WLIW Arts Beat

S2021 E710 | FULL EPISODE

WLIW Arts Beat - June 7, 2021

In this edition of WLIW Arts Beat, a behind the scenes look at how a ballet is choreographed; scratching through a coated surface to create a work of art; a company that designs historically accurate shoes; photographing animals and encouraging pet rescue and adoption.

AIRED: June 07, 2021 | 0:26:46
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TRANSCRIPT

♪♪

♪♪

>> In this edition of

"WLIW Arts Beat"...

the wonders of ballet...

>> It's about the environment we

create in the studio.

It's about the support these

artists have for each other

in what they create every day.

>> ...scratchboard art...

>> It's just kind of fun to

scratch off that black ink and

watch the white appear.

And you can do some pretty neat

effects with it once you start

to learn how to use it.

>> ...recreating shoes of the

past...

>> When you get a design just

right, it is amazing because

it's beautiful and it's exactly

the right thing at that moment.

>> ...pet photography.

>> The goal of each photograph

is to bring out the pet's

personality.

Whenever I show someone their

pet's photo, they're like,

"Oh, my God, that's him.

You captured Fluffy right

there."

>> It's all ahead on this

edition of "WLIW Arts Beat."

Funding for "WLIW Arts Beat" was

made possible by viewers like

you.

Thank you.

Welcome to "WLIW Arts Beat."

I'm Diane Masciale.

Founded in 1954, the

Sacramento Ballet in California

has made a lasting impact on the

world of dance.

In this segment, we get a

behind-the-scenes look at how a

ballet is choreographed for the

stage.

♪♪

♪♪

>> There are things on the

planet that are difficult to put

into words.

And, to me, dance and music

can fill the spaces that

sometimes words cannot.

♪♪

What I want to do is to

challenge people's

preconceptions of what ballet

is.

♪♪

This is a phenomenal

organization, over 60 years in

this community, building

dancers, building audiences.

It's pretty fantastic to think

that I am running the company

that I used to dance for.

I have always wanted to direct.

I have wanted to do that since I

was young dancer.

I felt like I'd been training my

whole life for this job.

And that felt good.

♪♪

So, I made a world-premiere

"Nutcracker" this year, which is

the biggest artistic project

I've ever taken on.

People have very strong opinions

about "Nutcracker."

It's a very intimidating thing

to step into.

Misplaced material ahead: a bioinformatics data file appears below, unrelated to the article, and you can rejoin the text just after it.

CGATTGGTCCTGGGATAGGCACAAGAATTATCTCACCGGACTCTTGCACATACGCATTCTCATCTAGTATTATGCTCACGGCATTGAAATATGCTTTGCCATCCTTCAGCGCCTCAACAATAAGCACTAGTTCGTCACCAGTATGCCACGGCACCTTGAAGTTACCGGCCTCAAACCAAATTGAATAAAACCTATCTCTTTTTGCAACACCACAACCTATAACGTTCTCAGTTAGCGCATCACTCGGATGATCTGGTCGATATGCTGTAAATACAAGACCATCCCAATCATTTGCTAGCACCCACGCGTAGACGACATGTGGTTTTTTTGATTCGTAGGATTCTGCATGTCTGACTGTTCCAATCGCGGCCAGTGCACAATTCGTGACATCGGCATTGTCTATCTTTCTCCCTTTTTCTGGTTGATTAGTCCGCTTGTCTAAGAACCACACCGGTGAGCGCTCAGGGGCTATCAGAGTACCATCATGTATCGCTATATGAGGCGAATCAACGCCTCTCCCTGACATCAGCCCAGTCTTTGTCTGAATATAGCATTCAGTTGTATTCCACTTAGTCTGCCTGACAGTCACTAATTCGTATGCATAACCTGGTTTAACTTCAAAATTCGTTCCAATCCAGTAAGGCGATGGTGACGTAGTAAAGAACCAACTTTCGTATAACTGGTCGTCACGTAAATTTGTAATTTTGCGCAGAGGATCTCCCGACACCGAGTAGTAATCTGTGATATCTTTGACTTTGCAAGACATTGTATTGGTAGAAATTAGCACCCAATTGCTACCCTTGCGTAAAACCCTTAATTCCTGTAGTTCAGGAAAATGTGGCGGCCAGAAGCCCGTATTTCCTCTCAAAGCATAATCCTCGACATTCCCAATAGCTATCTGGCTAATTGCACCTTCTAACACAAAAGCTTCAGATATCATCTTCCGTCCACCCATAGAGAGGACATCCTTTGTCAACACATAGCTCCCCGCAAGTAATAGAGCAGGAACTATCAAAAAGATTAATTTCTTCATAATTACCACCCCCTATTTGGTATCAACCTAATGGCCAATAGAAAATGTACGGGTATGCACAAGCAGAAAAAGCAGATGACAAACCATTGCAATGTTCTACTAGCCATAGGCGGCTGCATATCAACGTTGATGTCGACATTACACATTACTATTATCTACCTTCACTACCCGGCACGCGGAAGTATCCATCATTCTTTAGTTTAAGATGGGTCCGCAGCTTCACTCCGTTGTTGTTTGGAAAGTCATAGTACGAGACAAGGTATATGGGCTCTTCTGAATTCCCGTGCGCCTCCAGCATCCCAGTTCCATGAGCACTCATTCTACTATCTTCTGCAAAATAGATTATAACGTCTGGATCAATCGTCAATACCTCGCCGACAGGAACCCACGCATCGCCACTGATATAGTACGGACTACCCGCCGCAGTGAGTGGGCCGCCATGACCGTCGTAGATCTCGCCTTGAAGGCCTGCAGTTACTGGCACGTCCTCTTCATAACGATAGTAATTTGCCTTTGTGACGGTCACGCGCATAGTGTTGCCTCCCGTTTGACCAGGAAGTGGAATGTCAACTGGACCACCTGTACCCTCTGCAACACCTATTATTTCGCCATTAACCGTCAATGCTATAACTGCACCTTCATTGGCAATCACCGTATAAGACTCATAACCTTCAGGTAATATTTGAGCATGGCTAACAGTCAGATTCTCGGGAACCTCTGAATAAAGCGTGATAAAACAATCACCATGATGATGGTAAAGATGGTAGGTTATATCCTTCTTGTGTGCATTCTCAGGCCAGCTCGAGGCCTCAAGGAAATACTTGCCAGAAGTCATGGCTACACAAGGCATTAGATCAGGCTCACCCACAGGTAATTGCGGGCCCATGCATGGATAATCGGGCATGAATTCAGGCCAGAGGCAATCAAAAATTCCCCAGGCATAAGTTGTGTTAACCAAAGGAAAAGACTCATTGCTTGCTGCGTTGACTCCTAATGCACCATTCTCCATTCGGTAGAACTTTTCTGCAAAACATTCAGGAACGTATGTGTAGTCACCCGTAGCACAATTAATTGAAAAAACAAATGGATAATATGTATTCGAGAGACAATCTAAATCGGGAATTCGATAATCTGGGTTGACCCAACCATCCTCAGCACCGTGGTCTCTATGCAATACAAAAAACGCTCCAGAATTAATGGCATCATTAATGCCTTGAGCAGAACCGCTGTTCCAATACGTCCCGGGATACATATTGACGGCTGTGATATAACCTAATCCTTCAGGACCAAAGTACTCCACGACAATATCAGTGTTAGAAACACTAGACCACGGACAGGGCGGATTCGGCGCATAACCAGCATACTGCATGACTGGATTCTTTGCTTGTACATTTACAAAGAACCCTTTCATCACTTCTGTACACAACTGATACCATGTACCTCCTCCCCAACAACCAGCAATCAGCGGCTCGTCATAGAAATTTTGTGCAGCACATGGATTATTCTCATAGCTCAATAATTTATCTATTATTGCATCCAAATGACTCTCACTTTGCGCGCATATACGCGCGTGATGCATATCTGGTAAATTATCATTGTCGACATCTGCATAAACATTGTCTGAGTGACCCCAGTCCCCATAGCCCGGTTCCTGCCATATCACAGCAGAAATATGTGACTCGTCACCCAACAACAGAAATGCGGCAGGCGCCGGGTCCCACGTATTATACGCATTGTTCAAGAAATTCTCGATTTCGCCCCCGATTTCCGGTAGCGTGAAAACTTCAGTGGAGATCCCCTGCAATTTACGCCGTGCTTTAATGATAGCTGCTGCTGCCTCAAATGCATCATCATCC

But, you know, as a

choreographer, you want to put

your stamp on something, so

being able to do that was huge.

♪♪

I actually started hearing the

music differently.

Dance is the physical embodiment

of the music, so if I can take

whatever I'm hearing, find the

intention to it, and put it into

physical form...

It's about the environment we

create in the studio.

It's about the support these

artists have for each other

in what they create every day.

Having dancers who are willing

to take the leap with you

is essential.

I talk with the dancers often

about, "Don't chase the dragon.

You had a great show last night.

Don't try to recreate it.

What's gonna be new tonight?

How do you go somewhere else?

Where else can we explore?"

When you're creating like that,

it feels effortless.

You're not struggling.

You're in your creative zone.

It's just crazy 'cause some days

it all just works and some days

it doesn't.

There's a saying that, "If

everything you do works, you're

not trying hard enough."

So you need to be able to create

and fail 'cause you might learn

something incredibly valuable

that takes you to the next place

that you can't get to without

that little failure.

>> For more information, head to

sacballet.org.

♪♪

And now the artist's quote of

the week.

Scratchboard art dates back

to the 19th century.

A form of direct engraving, the

artist creates by scratching

through a surface coated with

black ink to reveal a layer of

white below.

Take a look.

>> I think most people don't

realize how long it takes to do.

Some scratchboard artists are

very quick, but the process that

I use takes a long time.

And I usually set goals, like a

couple of square inches per day.

I work very close with a very

sharp knife and do extreme

detail.

It's a very satisfying art form.

It's immediate.

It's very much like drawing

in that sense.

You know, you put the lines

down, and there it is.

People have said to me, "Oh, I'd

love to watch you do

scratchboard," and I say, "I

can't think of anything more

boring than watching me do

scratchboard because I'm so

slow."

It's like watching grass grow

or paint dry.

But it is a fun thing to do,

even if you're not good at it.

It's just kind of fun to scratch

off that black ink and watch the

white appear.

And you can do some pretty neat

effects with it once you start

to learn how to use it.

>> It's like drawing with a

knife instead of a pencil.

You're starting with black ink.

You're removing it to get to the

white, but how close the lines

are placed, how thick or thin

they are give you different

values and different looks.

You can also get these boards

without the black ink so that

it's just white clay and you can

add your own ink.

And some people use ink.

Some people have used

watercolors.

And then you can do the same

type of scratching techniques,

and that gives you a different

look than the traditional black

scratchboard.

>> Supplies are fairly minimal.

You can work with a knife and a

scratchboard.

That's all you really need.

There are a lot of different

kinds of tools that will give

you different textures and

lines.

>> People have used X-Acto

knives, but scalpel blades,

which are very good at cutting

skin, are also very good for

creating probably the finest

lines that you could get.

People have also found that

tattoo needles work very well.

I like the flat needles.